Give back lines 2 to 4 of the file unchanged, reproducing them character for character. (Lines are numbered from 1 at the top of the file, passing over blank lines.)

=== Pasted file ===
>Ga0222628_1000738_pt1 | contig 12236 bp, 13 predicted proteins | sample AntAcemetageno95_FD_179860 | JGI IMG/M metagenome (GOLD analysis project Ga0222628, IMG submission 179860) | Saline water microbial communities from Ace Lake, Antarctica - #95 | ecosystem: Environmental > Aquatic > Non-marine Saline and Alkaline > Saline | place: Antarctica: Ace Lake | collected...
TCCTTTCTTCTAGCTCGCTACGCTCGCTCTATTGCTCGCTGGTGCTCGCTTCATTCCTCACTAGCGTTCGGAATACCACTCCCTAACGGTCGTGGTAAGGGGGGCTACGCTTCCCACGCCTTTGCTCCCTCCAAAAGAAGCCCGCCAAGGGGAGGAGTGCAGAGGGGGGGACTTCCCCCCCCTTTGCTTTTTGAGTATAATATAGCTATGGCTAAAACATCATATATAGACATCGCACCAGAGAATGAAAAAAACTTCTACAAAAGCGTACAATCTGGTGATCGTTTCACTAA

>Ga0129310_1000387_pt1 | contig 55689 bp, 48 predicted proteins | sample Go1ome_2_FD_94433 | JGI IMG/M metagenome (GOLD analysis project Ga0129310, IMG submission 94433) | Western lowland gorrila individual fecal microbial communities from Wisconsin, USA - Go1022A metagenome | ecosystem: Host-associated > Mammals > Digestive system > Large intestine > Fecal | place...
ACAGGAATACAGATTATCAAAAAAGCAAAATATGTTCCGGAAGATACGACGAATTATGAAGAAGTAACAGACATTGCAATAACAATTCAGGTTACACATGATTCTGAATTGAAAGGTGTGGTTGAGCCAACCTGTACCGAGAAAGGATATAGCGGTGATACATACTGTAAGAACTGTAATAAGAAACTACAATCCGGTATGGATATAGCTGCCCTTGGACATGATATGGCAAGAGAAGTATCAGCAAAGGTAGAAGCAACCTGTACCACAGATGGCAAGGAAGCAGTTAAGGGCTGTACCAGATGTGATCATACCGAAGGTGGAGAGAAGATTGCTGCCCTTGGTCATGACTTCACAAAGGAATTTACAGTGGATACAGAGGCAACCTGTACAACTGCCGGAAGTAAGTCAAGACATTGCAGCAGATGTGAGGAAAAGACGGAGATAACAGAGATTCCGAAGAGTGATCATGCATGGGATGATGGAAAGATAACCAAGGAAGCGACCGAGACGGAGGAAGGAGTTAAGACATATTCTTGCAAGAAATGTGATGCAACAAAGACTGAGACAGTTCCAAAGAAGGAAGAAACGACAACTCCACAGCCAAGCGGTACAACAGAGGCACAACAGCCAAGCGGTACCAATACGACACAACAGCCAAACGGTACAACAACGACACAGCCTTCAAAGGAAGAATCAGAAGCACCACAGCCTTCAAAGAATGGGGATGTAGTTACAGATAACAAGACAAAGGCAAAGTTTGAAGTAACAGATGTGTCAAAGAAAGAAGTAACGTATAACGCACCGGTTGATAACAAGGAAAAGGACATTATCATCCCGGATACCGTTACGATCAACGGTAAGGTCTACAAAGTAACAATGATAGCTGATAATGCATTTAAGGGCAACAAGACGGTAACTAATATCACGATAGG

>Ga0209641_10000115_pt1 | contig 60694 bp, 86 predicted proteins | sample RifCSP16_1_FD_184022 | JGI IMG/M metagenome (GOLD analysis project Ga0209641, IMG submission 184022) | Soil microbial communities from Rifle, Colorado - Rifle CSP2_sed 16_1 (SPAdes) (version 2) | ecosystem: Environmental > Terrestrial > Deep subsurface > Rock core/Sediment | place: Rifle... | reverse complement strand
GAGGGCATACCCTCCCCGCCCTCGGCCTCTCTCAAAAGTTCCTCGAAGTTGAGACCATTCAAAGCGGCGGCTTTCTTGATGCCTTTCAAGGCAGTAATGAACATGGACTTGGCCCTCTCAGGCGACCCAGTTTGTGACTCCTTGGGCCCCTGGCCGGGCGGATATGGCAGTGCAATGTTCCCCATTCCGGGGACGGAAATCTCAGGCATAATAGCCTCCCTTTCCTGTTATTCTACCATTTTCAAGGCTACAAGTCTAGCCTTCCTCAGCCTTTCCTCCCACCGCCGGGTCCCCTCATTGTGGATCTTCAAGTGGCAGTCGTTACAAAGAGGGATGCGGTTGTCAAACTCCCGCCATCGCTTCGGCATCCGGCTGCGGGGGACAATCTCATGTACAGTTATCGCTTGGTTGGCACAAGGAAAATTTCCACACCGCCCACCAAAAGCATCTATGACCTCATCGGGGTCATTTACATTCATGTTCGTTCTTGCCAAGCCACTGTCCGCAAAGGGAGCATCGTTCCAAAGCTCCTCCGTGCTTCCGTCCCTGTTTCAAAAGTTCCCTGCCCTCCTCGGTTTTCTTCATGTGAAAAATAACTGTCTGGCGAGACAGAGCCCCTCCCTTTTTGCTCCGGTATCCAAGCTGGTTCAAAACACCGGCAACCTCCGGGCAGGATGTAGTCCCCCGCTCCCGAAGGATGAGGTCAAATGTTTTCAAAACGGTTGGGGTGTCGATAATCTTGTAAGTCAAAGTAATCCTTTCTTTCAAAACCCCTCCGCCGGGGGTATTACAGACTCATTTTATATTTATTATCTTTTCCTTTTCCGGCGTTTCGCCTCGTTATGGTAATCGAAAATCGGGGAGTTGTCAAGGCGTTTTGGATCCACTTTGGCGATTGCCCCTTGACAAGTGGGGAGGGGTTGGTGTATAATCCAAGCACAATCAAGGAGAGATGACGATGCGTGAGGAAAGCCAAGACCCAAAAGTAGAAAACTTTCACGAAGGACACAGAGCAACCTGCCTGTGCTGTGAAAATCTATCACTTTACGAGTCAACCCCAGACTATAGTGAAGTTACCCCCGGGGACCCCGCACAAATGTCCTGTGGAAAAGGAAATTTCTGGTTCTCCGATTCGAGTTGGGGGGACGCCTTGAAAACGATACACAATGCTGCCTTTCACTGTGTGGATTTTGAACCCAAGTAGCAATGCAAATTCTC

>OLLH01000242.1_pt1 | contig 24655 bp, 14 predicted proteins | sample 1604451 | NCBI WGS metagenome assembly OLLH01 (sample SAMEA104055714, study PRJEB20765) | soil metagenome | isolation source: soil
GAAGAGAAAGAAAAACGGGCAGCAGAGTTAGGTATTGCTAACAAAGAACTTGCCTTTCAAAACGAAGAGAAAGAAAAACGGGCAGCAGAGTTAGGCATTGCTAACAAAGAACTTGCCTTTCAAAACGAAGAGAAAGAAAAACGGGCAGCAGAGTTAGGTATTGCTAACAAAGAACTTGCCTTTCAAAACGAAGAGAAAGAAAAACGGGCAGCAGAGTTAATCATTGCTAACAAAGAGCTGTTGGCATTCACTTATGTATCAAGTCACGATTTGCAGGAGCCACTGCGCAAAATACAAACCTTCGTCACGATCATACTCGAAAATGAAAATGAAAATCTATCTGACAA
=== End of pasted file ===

TCCTTTCTTCTAGCTCGCTACGCTCGCTCTATTGCTCGCTGGTGCTCGCTTCATTCCTCACTAGCGTTCGGAATACCACTCCCTAACGGTCGTGGTAAGGGGGGCTACGCTTCCCACGCCTTTGCTCCCTCCAAAAGAAGCCCGCCAAGGGGAGGAGTGCAGAGGGGGGGACTTCCCCCCCCTTTGCTTTTTGAGTATAATATAGCTATGGCTAAAACATCATATATAGACATCGCACCAGAGAATGAAAAAAACTTCTACAAAAGCGTACAATCTGGTGATCGTTTCACTAA

>Ga0129310_1000387_pt1 | contig 55689 bp, 48 predicted proteins | sample Go1ome_2_FD_94433 | JGI IMG/M metagenome (GOLD analysis project Ga0129310, IMG submission 94433) | Western lowland gorrila individual fecal microbial communities from Wisconsin, USA - Go1022A metagenome | ecosystem: Host-associated > Mammals > Digestive system > Large intestine > Fecal | place...
ACAGGAATACAGATTATCAAAAAAGCAAAATATGTTCCGGAAGATACGACGAATTATGAAGAAGTAACAGACATTGCAATAACAATTCAGGTTACACATGATTCTGAATTGAAAGGTGTGGTTGAGCCAACCTGTACCGAGAAAGGATATAGCGGTGATACATACTGTAAGAACTGTAATAAGAAACTACAATCCGGTATGGATATAGCTGCCCTTGGACATGATATGGCAAGAGAAGTATCAGCAAAGGTAGAAGCAACCTGTACCACAGATGGCAAGGAAGCAGTTAAGGGCTGTACCAGATGTGATCATACCGAAGGTGGAGAGAAGATTGCTGCCCTTGGTCATGACTTCACAAAGGAATTTACAGTGGATACAGAGGCAACCTGTACAACTGCCGGAAGTAAGTCAAGACATTGCAGCAGATGTGAGGAAAAGACGGAGATAACAGAGATTCCGAAGAGTGATCATGCATGGGATGATGGAAAGATAACCAAGGAAGCGACCGAGACGGAGGAAGGAGTTAAGACATATTCTTGCAAGAAATGTGATGCAACAAAGACTGAGACAGTTCCAAAGAAGGAAGAAACGACAACTCCACAGCCAAGCGGTACAACAGAGGCACAACAGCCAAGCGGTACCAATACGACACAACAGCCAAACGGTACAACAACGACACAGCCTTCAAAGGAAGAATCAGAAGCACCACAGCCTTCAAAGAATGGGGATGTAGTTACAGATAACAAGACAAAGGCAAAGTTTGAAGTAACAGATGTGTCAAAGAAAGAAGTAACGTATAACGCACCGGTTGATAACAAGGAAAAGGACATTATCATCCCGGATACCGTTACGATCAACGGTAAGGTCTACAAAGTAACAATGATAGCTGATAATGCATTTAAGGGCAACAAGACGGTAACTAATATCACGATAGG